Use && Instead of Semicolon to Separate Commands

Today’s article will be short and will cover a bash topic that frustrates me to no end. Please don’t use ; to separate commands, when you mean &&. There is an important difference between the two and many developers never realize that they want to be using && in their scripts.

How do it…

Here is a common oneliner that you might use to compile a package:

./configure ; make ; make install

In this example, we intend to configure the build, make it, and then install it (in that order). There is no reason to run make if the configuration step failed, and no reason to run make install, if either of the previous steps failed. However, that is exactly what the above code will do.

What you really mean to write is:

./configure && make && make install

Now each command will only execute if the previous command was successful.

How it works…

When the ; operator is used as a separator between commands, bash will execute each command in order, but it doesn’t care about the result of the previous command. When the && operator is used as a separator between commands, bash will execute each command in order, but will continue only when the previous command return zero (errors are non-zero). For that reason, anytime command a is expected to execute successfully before running command b, then && should be used instead of ;.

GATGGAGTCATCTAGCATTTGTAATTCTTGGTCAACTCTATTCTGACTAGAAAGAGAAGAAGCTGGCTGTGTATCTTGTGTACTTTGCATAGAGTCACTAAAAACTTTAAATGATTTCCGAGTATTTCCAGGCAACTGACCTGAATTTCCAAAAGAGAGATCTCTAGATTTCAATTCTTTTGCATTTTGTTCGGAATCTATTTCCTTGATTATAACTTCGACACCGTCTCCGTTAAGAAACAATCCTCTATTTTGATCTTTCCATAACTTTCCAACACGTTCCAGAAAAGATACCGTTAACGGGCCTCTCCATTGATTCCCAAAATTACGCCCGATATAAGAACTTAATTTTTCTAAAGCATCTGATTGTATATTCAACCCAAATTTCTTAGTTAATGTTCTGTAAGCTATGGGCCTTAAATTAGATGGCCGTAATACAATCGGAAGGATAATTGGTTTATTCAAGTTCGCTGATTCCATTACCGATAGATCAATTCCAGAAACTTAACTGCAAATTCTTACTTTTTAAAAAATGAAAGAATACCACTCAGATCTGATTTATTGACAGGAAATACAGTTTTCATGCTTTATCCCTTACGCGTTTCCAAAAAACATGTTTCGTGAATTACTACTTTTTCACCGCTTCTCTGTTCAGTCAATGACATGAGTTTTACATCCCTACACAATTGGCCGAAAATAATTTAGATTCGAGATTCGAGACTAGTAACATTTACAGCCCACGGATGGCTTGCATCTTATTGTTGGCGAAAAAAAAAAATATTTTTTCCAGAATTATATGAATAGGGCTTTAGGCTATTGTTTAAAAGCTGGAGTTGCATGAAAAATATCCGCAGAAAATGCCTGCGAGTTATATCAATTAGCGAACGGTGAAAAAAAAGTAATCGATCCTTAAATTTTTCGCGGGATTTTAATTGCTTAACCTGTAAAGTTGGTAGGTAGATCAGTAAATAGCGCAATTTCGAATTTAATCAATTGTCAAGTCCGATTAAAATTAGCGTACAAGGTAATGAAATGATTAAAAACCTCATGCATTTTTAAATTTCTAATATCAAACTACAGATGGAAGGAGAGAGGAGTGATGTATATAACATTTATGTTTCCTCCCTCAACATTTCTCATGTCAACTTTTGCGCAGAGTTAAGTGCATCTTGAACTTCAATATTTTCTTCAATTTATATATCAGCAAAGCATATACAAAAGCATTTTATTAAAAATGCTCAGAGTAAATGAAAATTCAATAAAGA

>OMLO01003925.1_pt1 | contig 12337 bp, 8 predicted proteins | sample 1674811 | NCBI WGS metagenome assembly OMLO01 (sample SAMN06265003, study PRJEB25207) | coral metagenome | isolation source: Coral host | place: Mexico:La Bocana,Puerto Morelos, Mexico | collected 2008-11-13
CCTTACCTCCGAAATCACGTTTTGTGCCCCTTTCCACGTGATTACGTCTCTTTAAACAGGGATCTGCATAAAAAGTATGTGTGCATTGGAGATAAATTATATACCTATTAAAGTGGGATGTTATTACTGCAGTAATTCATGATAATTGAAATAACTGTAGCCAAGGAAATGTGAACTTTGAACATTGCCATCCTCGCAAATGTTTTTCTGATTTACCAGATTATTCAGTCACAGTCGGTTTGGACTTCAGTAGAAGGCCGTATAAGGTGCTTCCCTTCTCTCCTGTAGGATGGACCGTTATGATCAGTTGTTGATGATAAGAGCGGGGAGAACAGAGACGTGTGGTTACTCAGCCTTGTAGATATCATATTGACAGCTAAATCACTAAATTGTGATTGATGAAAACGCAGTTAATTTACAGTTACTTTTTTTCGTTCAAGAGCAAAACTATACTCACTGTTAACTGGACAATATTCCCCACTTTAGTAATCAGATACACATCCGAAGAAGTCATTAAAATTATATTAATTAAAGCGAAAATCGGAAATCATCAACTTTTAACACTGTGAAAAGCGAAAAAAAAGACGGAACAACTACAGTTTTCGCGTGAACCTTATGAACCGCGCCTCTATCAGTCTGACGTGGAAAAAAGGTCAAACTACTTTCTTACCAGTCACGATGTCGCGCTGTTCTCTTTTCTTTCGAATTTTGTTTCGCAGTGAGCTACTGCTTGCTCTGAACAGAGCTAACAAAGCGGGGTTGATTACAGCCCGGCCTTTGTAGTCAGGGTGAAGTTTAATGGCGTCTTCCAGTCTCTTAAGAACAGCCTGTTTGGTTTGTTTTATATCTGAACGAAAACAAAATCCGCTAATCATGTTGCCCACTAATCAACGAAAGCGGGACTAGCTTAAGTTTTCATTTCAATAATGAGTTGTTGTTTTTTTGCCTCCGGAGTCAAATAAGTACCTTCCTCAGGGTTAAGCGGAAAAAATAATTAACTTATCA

The reason that this gets under my skin, is that almost every time I see commands chained like this, the developer intended that command a executed sucessfully, before running command b, and every now and then something really bad happens if b runs and a did not. Please be conscientious of your fellow developers, who may have to consume your scripts, and make sure they do what you intend by using &&.

There’s more…

There is another separation operator ||, which will execute each command in order, but will continue only when the previous command returns a non-zero value. I like to use this operator with testing commands, where command a will fail and now command b needs to be run to fix things, or maybe command a was a platform test and command b needs to be run on other platforms.

Using Promises to Cache Static AJAX JSON Data

This article showcases a useful caching strategy for static data that is fetch via AJAX. We will use jQuery to setup a promise and cache the data in the localStorage for subsequent page loads or data loads.

Getting ready

A modern web browser supporting localStorage and JSON. Also, a basic understanding of promises[2] is helpful.

How do it…

Here is the code:
 (function($) { var oKeyDeferredMap = {}; function fnReadData(sKey) ...

Connecting to Github and EC2 Through a Proxy on Port 80 or 443

Today we’ll cover how to connect to github and EC2 through a draconian proxy allowing only port 80 and 443. Github uses SSH, so like EC2 it can be connected to using SSH tunnelling. This article is based on a blog post by tachang[1], which needed some additional explanation and changes to work behind my proxy. I will be explaining how to connect on a unix-based machine, but these settings should also work on ...